Then in 1961 a Department of Immigration and Indian Affairs came into being as a separate entity. It was an amalgamation of the offices of the commissioner for Immigration and Asiatic Affairs, and the Directorate of Immigration. Prior to the amalgamation, both offices had been independent entities under the Department of the Interior. The new department took over the functions of applications for permanent residence. The passport control section, previously an integral part of the office for Immigration and Asiatic Affairs, remained with the Department of the Interior as did the files related to this section. This meant that the files related to Tsafendas' history of unsuccessful applications were archived with the Department of the Interior.
When, on 15 November 1963, Tsafendas made his final application to the Department of Immigration for permanent residence, the officials dealing with the application should have consulted with officials from the Department of the Interior. Apparently, it was customary in such a case for immigration officials to telephone the Department of the Interior to check if there was a file and ask for the file number, so that a request could be made in writing. According to the Department of the Interior, this had not been done. According to the Department of Immigration, it was done and had been noted. The commission was thus unable to establish exactly which department, let alone exactly who, had been responsible for the 'neglect of duty'. In short, Tsafendas had obtained permission for permanent residence because of a lack of proper cross-referencing.
When Tsafendas filled out the official application form for permanent residence, he was careful to hide the fact that he had applied unsuccessfully before. He also chose not to mention that he had been deported. This led officials in the Immigration Department to assume that he was applying for the first time. In his application he had also declared that he had never been found guilty of any criminal offence, or of trespassing of any laws, or of being deported from any other country.61 This time all his documents were in order: proof of employment and income, addresses of next of kin, a medical report stating that he was 'not mentally or physically defective in any way'. He even had the required x-ray report stating that he was not 'afflicted with tuberculosis' or any other 'infectious, loathsome, or contagious disease.62 The one requested document that he did not submit was his birth certificate. This would have clearly revealed his racial identity. Regulations, however, stipulated that a sworn affidavit could be accepted in place of an original birth certificate. The only document that still had to be obtained was a police report from Lourenco Marques. In an interview on 18 January 1964, Tsafendas was asked about his addresses in Lourenco Marques, so that a security report could be obtained. He informed the official that he had not lived in Lourenco Marques since 1935. Hence it was not deemed necessary to obtain the police report.63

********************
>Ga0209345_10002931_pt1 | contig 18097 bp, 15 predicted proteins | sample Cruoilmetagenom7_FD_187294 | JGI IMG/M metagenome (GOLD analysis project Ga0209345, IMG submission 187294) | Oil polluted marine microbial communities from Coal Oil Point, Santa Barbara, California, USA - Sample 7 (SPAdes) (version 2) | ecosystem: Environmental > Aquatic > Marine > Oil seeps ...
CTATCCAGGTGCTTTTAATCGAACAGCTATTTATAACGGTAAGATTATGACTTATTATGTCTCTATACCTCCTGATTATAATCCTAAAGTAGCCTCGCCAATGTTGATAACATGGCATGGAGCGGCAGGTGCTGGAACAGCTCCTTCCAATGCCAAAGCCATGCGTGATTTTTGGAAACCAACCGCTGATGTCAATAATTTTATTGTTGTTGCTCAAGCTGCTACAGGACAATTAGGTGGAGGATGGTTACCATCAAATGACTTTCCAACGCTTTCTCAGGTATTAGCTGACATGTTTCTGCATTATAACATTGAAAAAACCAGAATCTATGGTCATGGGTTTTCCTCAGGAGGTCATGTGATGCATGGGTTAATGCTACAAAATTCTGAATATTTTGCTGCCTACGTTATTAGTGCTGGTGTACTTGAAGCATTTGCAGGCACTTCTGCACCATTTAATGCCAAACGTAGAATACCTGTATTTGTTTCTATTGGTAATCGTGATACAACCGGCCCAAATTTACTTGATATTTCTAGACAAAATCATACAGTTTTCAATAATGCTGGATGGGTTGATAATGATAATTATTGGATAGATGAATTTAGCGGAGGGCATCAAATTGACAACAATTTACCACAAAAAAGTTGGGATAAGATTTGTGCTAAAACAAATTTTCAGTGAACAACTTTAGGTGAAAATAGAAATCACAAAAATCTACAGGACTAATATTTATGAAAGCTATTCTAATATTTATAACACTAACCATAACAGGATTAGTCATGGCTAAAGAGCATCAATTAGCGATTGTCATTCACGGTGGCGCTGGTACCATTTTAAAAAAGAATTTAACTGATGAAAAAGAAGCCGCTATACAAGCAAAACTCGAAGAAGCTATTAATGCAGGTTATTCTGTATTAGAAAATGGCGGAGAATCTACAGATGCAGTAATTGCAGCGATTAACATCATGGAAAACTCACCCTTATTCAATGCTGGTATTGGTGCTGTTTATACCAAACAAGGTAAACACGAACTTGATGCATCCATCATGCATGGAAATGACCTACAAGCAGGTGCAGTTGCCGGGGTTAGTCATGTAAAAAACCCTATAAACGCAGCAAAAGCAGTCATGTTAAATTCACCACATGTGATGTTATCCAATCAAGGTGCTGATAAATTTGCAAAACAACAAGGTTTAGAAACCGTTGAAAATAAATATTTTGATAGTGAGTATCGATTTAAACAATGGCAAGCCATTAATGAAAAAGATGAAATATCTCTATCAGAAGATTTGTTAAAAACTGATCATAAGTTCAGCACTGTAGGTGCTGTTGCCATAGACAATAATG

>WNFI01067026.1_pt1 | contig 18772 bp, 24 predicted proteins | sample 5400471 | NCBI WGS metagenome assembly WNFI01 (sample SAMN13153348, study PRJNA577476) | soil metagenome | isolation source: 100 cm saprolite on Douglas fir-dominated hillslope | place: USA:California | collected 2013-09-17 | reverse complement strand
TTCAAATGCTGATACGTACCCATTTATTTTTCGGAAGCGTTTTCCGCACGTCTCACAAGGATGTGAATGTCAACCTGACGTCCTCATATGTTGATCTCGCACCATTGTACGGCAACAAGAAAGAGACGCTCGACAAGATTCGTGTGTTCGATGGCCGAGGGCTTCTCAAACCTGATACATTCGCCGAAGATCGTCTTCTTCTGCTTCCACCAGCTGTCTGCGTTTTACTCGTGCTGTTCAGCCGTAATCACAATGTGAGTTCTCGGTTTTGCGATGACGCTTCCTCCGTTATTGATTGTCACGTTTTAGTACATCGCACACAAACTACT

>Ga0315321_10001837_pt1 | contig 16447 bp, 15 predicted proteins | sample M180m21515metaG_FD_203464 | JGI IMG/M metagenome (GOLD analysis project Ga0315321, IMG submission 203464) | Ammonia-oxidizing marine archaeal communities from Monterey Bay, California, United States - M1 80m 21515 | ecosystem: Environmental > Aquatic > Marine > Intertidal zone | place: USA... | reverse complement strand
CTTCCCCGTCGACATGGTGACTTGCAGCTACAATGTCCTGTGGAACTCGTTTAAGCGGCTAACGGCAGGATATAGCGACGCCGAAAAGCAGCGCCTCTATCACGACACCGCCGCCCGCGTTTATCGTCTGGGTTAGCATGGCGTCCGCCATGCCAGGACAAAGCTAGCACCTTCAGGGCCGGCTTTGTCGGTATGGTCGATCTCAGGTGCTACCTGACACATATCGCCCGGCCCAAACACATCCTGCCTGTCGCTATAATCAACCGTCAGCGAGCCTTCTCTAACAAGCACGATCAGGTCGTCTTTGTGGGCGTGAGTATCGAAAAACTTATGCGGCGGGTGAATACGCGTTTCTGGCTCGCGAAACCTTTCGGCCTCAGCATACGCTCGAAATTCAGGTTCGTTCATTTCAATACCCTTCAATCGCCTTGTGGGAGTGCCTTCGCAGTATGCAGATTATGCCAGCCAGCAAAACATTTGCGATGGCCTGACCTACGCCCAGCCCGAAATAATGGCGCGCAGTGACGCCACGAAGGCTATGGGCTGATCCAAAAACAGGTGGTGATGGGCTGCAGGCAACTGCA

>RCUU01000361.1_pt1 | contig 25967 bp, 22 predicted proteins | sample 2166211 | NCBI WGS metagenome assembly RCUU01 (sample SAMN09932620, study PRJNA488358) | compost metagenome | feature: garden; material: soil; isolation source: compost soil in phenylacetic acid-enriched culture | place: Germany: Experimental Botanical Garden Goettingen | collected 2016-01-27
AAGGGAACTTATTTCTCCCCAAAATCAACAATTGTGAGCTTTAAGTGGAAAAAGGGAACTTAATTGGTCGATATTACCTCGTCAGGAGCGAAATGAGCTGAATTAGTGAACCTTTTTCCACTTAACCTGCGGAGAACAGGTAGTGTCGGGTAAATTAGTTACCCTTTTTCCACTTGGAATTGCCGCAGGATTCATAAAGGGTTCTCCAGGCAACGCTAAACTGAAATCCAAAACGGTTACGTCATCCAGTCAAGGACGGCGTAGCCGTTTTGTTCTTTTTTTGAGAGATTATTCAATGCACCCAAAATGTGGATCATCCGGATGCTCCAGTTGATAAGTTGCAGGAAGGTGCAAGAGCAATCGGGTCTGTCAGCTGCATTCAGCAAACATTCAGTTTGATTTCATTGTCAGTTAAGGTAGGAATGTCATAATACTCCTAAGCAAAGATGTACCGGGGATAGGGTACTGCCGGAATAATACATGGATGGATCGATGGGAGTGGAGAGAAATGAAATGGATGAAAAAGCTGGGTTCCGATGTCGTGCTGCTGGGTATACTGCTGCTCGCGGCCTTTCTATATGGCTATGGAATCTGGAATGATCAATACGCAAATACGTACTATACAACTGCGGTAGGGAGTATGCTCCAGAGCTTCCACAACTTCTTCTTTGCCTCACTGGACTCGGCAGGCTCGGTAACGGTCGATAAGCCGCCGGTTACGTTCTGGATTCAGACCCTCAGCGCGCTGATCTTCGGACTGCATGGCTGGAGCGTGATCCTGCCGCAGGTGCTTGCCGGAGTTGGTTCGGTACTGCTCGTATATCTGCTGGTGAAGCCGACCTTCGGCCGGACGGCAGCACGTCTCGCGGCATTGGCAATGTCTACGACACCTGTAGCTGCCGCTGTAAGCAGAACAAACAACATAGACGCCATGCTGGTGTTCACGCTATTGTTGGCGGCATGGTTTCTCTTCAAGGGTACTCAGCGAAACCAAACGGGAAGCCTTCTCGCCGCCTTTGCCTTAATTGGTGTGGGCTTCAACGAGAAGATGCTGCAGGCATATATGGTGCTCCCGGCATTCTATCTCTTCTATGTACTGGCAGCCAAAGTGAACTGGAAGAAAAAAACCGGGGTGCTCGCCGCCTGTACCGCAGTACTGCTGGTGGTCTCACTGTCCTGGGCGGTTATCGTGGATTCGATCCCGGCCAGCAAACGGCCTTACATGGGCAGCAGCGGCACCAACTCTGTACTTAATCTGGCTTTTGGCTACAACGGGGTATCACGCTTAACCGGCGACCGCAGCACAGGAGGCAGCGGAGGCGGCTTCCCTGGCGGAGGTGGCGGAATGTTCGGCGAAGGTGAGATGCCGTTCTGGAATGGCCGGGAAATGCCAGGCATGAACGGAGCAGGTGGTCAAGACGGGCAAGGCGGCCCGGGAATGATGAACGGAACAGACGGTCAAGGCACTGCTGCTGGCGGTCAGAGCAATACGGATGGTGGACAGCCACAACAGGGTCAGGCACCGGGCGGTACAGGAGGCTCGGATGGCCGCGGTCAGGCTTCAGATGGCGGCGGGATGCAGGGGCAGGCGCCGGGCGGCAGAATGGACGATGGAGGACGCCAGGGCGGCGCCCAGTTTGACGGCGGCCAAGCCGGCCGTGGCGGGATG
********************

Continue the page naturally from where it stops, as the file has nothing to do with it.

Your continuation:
That Tsafendas had blatantly lied on his form was clear to all by now. The commission conducted a thorough investigation of the Immigration Department's procedures. A letter to the secretary for Immigration requested copies of all documents related to regulations and procedures governing the department's work. The letter also contained four pages of detailed questions related to the processing of Tsafendas' application.64 The reply by the secretary for Immigration consisted of ten pages of detailed answers and a number of attachments.65 Between 26 September and 1 November 1966, no fewer than ten letters went back and forth between the secretary of the commission and the secretary for Immigration. They all dealt with questions and answers related to procedures and practices followed, in general and in the case of Tsafendas, with commentary on whether they were adhered to or not. The Department of Immigration officials responsible for processing applications for permanent residence were placed under severe scrutiny during the commission's investigation.
The Removal Order
In September 1965, the report tells us, Tsafendas applied to the Department of Interior for reclassification as 'a Coloured'. His application was handled by the regional representative of the Cape Town office of the Department of the Interior, Population Register Section. This office did have a file on Demitrios Tsafendakis. It contained a letter dated 18 June 1942 which dealt with Tsafendas' application for an exit permit from the United Kingdom. In this letter the commissioner for Immigration and Asiatic Affairs had written to the chief immigration officer in Cape Town to indicate that the application had been refused. He added: